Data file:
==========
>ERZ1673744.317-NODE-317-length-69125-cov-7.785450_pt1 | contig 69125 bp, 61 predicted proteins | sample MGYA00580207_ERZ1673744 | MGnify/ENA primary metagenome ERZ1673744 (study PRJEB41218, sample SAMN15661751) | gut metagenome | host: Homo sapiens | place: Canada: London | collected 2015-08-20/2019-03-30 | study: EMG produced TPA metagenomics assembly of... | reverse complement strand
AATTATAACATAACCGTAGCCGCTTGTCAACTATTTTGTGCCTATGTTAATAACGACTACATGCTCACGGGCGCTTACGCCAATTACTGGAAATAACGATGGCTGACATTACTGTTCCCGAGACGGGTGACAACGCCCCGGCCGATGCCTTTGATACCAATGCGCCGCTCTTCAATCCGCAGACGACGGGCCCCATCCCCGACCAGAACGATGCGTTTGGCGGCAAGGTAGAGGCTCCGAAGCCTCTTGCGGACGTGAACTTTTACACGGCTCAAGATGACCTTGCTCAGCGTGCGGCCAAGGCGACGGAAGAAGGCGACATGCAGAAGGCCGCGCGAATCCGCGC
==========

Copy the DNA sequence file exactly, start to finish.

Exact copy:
>ERZ1673744.317-NODE-317-length-69125-cov-7.785450_pt1 | contig 69125 bp, 61 predicted proteins | sample MGYA00580207_ERZ1673744 | MGnify/ENA primary metagenome ERZ1673744 (study PRJEB41218, sample SAMN15661751) | gut metagenome | host: Homo sapiens | place: Canada: London | collected 2015-08-20/2019-03-30 | study: EMG produced TPA metagenomics assembly of... | reverse complement strand
AATTATAACATAACCGTAGCCGCTTGTCAACTATTTTGTGCCTATGTTAATAACGACTACATGCTCACGGGCGCTTACGCCAATTACTGGAAATAACGATGGCTGACATTACTGTTCCCGAGACGGGTGACAACGCCCCGGCCGATGCCTTTGATACCAATGCGCCGCTCTTCAATCCGCAGACGACGGGCCCCATCCCCGACCAGAACGATGCGTTTGGCGGCAAGGTAGAGGCTCCGAAGCCTCTTGCGGACGTGAACTTTTACACGGCTCAAGATGACCTTGCTCAGCGTGCGGCCAAGGCGACGGAAGAAGGCGACATGCAGAAGGCCGCGCGAATCCGCGC